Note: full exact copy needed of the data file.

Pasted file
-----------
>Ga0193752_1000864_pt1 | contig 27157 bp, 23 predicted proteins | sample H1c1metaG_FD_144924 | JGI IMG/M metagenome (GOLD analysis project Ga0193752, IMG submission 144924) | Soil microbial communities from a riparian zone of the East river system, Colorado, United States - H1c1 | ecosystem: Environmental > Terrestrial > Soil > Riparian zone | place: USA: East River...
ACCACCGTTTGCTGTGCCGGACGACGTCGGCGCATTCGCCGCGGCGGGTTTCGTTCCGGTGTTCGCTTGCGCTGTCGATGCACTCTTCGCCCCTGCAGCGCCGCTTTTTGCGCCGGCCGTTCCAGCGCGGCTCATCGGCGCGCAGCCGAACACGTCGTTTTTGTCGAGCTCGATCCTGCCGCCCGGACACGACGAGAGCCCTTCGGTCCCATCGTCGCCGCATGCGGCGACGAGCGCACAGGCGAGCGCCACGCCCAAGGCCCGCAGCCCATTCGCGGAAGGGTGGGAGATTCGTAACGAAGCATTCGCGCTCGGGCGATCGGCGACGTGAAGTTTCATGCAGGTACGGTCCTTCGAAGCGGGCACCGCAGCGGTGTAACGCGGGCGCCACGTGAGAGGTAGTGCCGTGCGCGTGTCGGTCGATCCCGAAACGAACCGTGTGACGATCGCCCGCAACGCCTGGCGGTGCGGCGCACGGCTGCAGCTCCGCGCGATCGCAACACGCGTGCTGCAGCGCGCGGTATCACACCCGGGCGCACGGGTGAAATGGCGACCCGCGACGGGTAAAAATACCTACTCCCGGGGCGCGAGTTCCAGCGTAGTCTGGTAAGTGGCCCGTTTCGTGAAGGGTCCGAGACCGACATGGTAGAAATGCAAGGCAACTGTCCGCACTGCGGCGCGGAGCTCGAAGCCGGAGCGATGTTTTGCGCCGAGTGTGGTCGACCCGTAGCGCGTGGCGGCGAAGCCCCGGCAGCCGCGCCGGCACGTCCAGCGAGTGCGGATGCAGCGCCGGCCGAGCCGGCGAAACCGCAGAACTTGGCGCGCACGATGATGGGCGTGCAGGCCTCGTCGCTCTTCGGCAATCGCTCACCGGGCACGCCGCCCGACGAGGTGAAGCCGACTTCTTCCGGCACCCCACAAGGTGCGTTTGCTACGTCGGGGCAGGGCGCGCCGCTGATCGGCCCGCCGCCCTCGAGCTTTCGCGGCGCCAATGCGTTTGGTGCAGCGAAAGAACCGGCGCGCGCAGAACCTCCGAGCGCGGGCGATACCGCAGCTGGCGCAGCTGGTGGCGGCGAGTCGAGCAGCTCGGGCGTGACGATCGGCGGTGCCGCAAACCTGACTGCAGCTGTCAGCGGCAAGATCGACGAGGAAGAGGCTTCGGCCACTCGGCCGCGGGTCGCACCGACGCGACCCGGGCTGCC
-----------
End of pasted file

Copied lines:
>Ga0193752_1000864_pt1 | contig 27157 bp, 23 predicted proteins | sample H1c1metaG_FD_144924 | JGI IMG/M metagenome (GOLD analysis project Ga0193752, IMG submission 144924) | Soil microbial communities from a riparian zone of the East river system, Colorado, United States - H1c1 | ecosystem: Environmental > Terrestrial > Soil > Riparian zone | place: USA: East River...
ACCACCGTTTGCTGTGCCGGACGACGTCGGCGCATTCGCCGCGGCGGGTTTCGTTCCGGTGTTCGCTTGCGCTGTCGATGCACTCTTCGCCCCTGCAGCGCCGCTTTTTGCGCCGGCCGTTCCAGCGCGGCTCATCGGCGCGCAGCCGAACACGTCGTTTTTGTCGAGCTCGATCCTGCCGCCCGGACACGACGAGAGCCCTTCGGTCCCATCGTCGCCGCATGCGGCGACGAGCGCACAGGCGAGCGCCACGCCCAAGGCCCGCAGCCCATTCGCGGAAGGGTGGGAGATTCGTAACGAAGCATTCGCGCTCGGGCGATCGGCGACGTGAAGTTTCATGCAGGTACGGTCCTTCGAAGCGGGCACCGCAGCGGTGTAACGCGGGCGCCACGTGAGAGGTAGTGCCGTGCGCGTGTCGGTCGATCCCGAAACGAACCGTGTGACGATCGCCCGCAACGCCTGGCGGTGCGGCGCACGGCTGCAGCTCCGCGCGATCGCAACACGCGTGCTGCAGCGCGCGGTATCACACCCGGGCGCACGGGTGAAATGGCGACCCGCGACGGGTAAAAATACCTACTCCCGGGGCGCGAGTTCCAGCGTAGTCTGGTAAGTGGCCCGTTTCGTGAAGGGTCCGAGACCGACATGGTAGAAATGCAAGGCAACTGTCCGCACTGCGGCGCGGAGCTCGAAGCCGGAGCGATGTTTTGCGCCGAGTGTGGTCGACCCGTAGCGCGTGGCGGCGAAGCCCCGGCAGCCGCGCCGGCACGTCCAGCGAGTGCGGATGCAGCGCCGGCCGAGCCGGCGAAACCGCAGAACTTGGCGCGCACGATGATGGGCGTGCAGGCCTCGTCGCTCTTCGGCAATCGCTCACCGGGCACGCCGCCCGACGAGGTGAAGCCGACTTCTTCCGGCACCCCACAAGGTGCGTTTGCTACGTCGGGGCAGGGCGCGCCGCTGATCGGCCCGCCGCCCTCGAGCTTTCGCGGCGCCAATGCGTTTGGTGCAGCGAAAGAACCGGCGCGCGCAGAACCTCCGAGCGCGGGCGATACCGCAGCTGGCGCAGCTGGTGGCGGCGAGTCGAGCAGCTCGGGCGTGACGATCGGCGGTGCCGCAAACCTGACTGCAGCTGTCAGCGGCAAGATCGACGAGGAAGAGGCTTCGGCCACTCGGCCGCGGGTCGCACCGACGCGACCCGGGCTGCC